"It's impossible to discourage the real writers; they don't give a damn what you say." Sinclair Lewis

Friday, January 29, 2010

First Person

Reading first person point of view I feel like I'm there feeling what the character feels, hating, crying, loving, and laughing right along. Emotions are raw in first person. The story is more intense. I see and feel the story. The reader takes that journey.

Writing a first person narrative is sharing an experience of an internal journey of discovery. I grow or had an 'aha' moment. First person point of view, where I'm inside the head of one of the characters, is a way to pull the reader into a story. Seeing everything through that person's eyes gives the reader a sense of immediacy, a sense of actually living the novel--if it's done right, of course.

Fiction or nonfiction, there I am. A part of me is available for others to see. I find that scary, perhaps just awkward, but a challenge. According to Cheryl Wright of "Fiction Factor," first person narration is becoming more and more popular, and this is being recognized by many publishers. The Factor says the trick is to eliminate most of those nasty "I" words that so easily begin each sentence. For example, "I glanced at the clock," becomes "my eyes darted to the clock."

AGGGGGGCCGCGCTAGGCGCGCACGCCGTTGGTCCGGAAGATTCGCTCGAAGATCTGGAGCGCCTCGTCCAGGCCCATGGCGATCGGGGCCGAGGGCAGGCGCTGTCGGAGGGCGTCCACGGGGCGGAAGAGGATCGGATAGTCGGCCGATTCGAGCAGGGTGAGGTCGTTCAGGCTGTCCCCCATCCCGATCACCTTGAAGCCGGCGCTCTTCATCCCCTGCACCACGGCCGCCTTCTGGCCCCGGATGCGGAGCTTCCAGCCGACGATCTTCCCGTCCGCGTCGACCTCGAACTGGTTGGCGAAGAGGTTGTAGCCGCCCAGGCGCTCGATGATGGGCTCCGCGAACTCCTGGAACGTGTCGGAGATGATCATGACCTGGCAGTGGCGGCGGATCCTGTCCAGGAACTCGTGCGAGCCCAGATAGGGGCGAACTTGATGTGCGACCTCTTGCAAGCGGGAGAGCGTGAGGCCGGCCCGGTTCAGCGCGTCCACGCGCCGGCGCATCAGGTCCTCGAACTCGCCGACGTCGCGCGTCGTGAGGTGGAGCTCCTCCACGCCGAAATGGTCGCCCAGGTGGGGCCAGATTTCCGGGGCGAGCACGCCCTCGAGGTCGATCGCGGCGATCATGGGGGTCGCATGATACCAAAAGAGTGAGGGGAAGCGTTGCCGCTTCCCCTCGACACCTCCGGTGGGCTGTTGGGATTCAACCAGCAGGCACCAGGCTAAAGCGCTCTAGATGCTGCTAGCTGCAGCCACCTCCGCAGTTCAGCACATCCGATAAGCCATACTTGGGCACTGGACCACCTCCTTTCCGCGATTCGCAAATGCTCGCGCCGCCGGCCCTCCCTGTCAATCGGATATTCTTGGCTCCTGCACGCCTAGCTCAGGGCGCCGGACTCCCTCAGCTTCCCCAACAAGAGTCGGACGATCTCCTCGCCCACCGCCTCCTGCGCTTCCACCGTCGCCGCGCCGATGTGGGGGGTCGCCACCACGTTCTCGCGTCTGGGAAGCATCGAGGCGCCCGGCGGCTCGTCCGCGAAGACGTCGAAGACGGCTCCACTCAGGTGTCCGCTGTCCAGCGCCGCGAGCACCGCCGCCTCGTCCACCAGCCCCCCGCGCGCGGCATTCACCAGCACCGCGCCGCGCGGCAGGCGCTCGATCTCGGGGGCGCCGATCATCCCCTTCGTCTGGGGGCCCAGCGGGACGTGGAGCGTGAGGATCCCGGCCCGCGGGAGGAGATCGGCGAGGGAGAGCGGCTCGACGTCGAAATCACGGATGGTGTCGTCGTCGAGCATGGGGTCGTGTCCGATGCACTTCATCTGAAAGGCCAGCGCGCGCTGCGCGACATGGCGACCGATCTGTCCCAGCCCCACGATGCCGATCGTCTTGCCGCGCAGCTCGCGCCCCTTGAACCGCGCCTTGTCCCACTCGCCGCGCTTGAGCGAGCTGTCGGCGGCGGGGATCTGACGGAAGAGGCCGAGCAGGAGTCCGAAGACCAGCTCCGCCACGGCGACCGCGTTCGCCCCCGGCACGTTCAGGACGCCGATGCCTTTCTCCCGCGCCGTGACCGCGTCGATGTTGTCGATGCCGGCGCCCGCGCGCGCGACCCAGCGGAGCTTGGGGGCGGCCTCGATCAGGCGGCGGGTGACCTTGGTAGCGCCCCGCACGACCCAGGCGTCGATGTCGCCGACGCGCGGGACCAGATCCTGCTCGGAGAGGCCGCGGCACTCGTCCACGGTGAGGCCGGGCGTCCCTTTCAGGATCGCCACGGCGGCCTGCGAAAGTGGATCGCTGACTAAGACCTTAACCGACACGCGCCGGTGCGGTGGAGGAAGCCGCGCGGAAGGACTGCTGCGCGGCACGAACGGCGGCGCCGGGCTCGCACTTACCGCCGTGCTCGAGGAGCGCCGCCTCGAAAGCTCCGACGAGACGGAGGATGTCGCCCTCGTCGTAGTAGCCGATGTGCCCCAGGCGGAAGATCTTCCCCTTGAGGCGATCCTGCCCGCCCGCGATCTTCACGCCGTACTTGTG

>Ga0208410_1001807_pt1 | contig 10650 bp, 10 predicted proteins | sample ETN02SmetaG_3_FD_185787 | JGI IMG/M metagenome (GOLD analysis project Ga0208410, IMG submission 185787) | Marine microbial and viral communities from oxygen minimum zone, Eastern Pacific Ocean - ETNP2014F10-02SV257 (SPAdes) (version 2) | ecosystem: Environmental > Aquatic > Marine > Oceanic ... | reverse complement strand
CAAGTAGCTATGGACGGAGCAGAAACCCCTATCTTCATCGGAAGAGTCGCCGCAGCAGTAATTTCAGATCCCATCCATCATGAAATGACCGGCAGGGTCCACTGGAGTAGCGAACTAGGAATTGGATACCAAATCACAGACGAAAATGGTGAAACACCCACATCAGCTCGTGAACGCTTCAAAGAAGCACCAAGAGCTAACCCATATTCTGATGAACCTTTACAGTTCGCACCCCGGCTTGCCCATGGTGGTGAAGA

John Steinbeck told The Winter of Our Discontent partially in first person. Some books often tagged first person are The Catcher in the Rye by J. D. Salinger, Jane Eyre by Charlotte Bronte, and To Kill a Mockingbird by Harper Lee.

--Mary Wood
Mary graduated from University of Missouri, Columbia with a Masters of Social Work. Having completed clinicals in mental health, she worked for a county health department and spent several years of her career on a neuropsychiatric unit of a hospital. (She always knew she would get help.) Having retired she has jumped off another cliff to try her hand at writing. "Writing is the chance to make things up, fantasize. I can say anything, almost." Home is Southern Indiana. As an adult she lived in several states and traveled the U. S., settling in Idaho Falls, ID. She loves the mountains and the snow.


  1. Thanks for sharing your thoughts on this with us, Mary. First person does tend to make you connect more with the character.

  2. Great post, Mary. I love reading first person, but I'm not so good writing it.

  3. Wonderful post. For me, personally, my writing voice is first person. I struggle to write in third person. Thanks for the post!

  4. Stories in first person tend to have a taste of mystery to them even when that isn't the genre. The reader only knows what the main character knows. Love the post, Mary. (Sherry)